Doug Polk Calls Out Alec Torelli Over Poker Night In America Angleshoot1 year ago
The furore over Alec Torelli’s ‘angle-shoot’ on a recent episode of Poker Night in America shows no sign of dying down, with Doug Polk entering the fray this week with his latest vlog title asking ‘Did Alec Torelli ANGLESHOOT An Amateur On Television?’
We reported on the controversy when it broke, my colleague Jon Pill explaining that:
“In no-limit games the effective stack is a major variable in every decision you make, so keeping your big chips where they can be seen is the polite thing to do. How big a difference this makes in practice was demonstrated beautifully on Poker Night in America recently when a pair of $5,000 chips in Alec Torelli’s stack were tucked away out of sight and caught Daniel Wolf out for an extra 100 big blinds.”
Poker forums across the world have been debating what Torelli did and whether it was a genuine mistake - or something altogether more nefarious, so the incident was almost duty-bound to make its way into Polk’s weekly vlog, the high-stakes pro regularly discussing ‘controversial issues of the day’.
Polk focuses his attention on the clip of the hand in question, focusing on the chip placement in Torelli’s stack, stating that “Without a doubt… it’s against the rules,” as the big chips have to be out front or on top, visible to all at the table – clearly not the case as his close-up of the table shows.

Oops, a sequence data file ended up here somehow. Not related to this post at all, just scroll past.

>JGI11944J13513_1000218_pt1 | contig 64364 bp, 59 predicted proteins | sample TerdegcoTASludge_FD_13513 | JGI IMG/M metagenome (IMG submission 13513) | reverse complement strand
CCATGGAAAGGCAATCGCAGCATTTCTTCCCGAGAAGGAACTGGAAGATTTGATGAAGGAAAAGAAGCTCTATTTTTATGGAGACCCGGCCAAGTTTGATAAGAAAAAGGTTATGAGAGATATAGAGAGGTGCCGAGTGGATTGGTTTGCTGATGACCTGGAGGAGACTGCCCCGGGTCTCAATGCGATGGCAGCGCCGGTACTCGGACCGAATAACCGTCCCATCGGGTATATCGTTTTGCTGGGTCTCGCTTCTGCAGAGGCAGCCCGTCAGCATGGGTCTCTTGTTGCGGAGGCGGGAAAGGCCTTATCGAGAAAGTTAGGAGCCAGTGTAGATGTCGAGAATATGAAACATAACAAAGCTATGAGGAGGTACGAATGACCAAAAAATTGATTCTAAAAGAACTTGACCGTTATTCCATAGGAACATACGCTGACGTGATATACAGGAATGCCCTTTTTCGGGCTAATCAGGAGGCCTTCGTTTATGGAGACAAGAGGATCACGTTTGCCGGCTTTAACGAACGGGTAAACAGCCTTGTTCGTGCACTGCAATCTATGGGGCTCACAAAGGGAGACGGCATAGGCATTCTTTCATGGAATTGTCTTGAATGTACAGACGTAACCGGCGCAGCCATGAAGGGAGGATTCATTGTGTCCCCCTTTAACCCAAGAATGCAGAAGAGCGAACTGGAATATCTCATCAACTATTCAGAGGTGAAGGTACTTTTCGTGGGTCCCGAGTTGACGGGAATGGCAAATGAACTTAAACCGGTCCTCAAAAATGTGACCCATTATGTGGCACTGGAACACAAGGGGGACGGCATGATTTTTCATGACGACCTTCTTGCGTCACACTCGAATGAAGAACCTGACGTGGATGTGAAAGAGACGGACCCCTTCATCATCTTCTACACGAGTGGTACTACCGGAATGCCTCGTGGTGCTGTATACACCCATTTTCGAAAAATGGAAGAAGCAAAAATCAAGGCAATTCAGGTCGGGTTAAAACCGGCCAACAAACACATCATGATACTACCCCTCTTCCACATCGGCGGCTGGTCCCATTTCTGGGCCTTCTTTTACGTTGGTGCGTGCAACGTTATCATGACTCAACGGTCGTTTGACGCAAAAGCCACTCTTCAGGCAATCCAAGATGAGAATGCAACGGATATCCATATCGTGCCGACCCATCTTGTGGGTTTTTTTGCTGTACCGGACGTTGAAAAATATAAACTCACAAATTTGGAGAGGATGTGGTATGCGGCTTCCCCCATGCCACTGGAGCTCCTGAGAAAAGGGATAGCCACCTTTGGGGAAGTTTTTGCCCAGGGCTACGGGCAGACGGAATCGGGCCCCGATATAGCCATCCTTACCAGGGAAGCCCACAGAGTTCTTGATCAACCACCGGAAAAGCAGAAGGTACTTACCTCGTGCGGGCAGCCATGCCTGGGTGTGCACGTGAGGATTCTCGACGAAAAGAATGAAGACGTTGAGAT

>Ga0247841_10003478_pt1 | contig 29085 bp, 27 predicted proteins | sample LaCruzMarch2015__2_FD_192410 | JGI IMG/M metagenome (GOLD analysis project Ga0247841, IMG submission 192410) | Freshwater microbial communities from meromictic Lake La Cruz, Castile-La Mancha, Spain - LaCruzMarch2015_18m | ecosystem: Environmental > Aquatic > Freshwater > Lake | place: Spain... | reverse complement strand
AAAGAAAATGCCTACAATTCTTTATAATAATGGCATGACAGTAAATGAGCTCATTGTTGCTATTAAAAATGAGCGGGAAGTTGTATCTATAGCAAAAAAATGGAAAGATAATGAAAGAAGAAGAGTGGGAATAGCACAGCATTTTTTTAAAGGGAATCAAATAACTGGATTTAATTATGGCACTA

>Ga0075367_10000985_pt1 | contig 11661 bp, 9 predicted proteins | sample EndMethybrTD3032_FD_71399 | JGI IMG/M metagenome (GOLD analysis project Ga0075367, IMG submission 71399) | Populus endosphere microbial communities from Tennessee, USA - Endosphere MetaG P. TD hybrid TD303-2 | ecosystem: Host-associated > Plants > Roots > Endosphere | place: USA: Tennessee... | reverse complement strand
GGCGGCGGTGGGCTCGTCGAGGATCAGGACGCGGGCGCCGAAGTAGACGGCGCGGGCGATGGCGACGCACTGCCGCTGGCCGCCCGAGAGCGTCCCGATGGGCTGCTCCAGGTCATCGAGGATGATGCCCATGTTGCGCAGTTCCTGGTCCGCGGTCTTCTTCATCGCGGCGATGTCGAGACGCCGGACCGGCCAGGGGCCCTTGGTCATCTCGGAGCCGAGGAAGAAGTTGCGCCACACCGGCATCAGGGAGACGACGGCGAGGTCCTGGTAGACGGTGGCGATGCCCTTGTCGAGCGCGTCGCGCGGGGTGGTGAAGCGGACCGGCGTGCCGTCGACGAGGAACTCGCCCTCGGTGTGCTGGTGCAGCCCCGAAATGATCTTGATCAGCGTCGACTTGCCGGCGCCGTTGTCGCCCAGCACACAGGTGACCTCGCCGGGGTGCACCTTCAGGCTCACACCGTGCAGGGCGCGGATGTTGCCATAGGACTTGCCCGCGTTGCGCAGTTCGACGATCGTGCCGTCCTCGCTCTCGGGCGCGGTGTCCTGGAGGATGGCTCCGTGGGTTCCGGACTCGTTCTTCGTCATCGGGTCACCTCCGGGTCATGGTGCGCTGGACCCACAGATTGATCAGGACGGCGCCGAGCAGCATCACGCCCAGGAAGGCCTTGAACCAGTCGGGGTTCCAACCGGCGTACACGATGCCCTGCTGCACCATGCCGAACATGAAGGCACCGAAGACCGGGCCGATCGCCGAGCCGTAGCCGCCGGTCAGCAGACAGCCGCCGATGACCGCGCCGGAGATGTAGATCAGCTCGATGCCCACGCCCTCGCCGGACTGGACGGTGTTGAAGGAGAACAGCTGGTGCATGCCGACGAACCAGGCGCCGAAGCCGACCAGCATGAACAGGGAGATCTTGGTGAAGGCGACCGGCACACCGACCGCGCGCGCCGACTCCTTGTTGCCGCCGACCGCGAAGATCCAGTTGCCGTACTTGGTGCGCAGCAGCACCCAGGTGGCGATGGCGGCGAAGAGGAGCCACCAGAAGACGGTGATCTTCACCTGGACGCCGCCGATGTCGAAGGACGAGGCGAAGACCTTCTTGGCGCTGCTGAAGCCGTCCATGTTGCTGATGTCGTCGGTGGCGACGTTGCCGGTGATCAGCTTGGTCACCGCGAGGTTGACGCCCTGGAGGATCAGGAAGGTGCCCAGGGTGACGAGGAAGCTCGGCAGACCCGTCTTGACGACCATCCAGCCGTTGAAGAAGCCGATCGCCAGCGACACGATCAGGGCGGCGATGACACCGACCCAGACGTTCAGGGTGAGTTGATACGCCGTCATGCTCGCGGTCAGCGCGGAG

“This is something you learn pretty early on when you learn to play mid-to-high stakes poker,” says Polk, but it’s actually something you learn quickly when you play any level of cash game or tournament poker.
Defending Torelli a little at the outset, Polk says that a player in the $100k Aria High Rollerdid the same thing last week – “these mistakes happen”. However, he also thinks Wolff, on the wrong end of the possible ‘angleshoot/mistake’, makes an error in not asking how much Torelli had before jamming.
‘Victim-shaming’ was the term used for this on some of the forums, but in the game of poker it’s better to be safe than sorry when it’s serious money in play – a quick verbal check of your opponent’s stack will save a ton of trouble. If they lie, the floor can be called and the player will likely be banned or temporarily removed from the game.
What makes the whole incident a bit more ‘juicy’ for want of a better word is that Torelli has a patchy history when it comes to poker ethics, being involved in a well-covered chip-dumping incident back in 2011, a messy matter which Torelli himself mistakenly brought to light on 2+2, the first responder being none other than… Doug Polk!
In a further ‘twist’, Torelli also posted his own vlog back in February of this year entitled: ‘Poker Etiquette: Sickest Angle Shoot in Poker History!’
“What I dislike from here, on Torelli’s end,” says Polk, “if you’ve broken the rules like this, you should be doing everything in your power to rectify the situation – it is YOUR mistake!”
As anyone who has seen the clip in question knows, Torelli did nothing: no offer to play for the amount Wolff thought Torelli had – minus the ‘hidden chips’.
Was the entire thing ‘sketchy’ behaviour from Torelli? Are the forumites who refuse to give him the benefit of the doubt justified in their attitudes? To find out Polk’s view at the end of his analysis check out his vlog.
And if ‘sketchy’ behavior such as angle-shooting, and worse, isn’t on your poker radar, have a look at this ‘Halloween Horror’ article I wrote some time ago.
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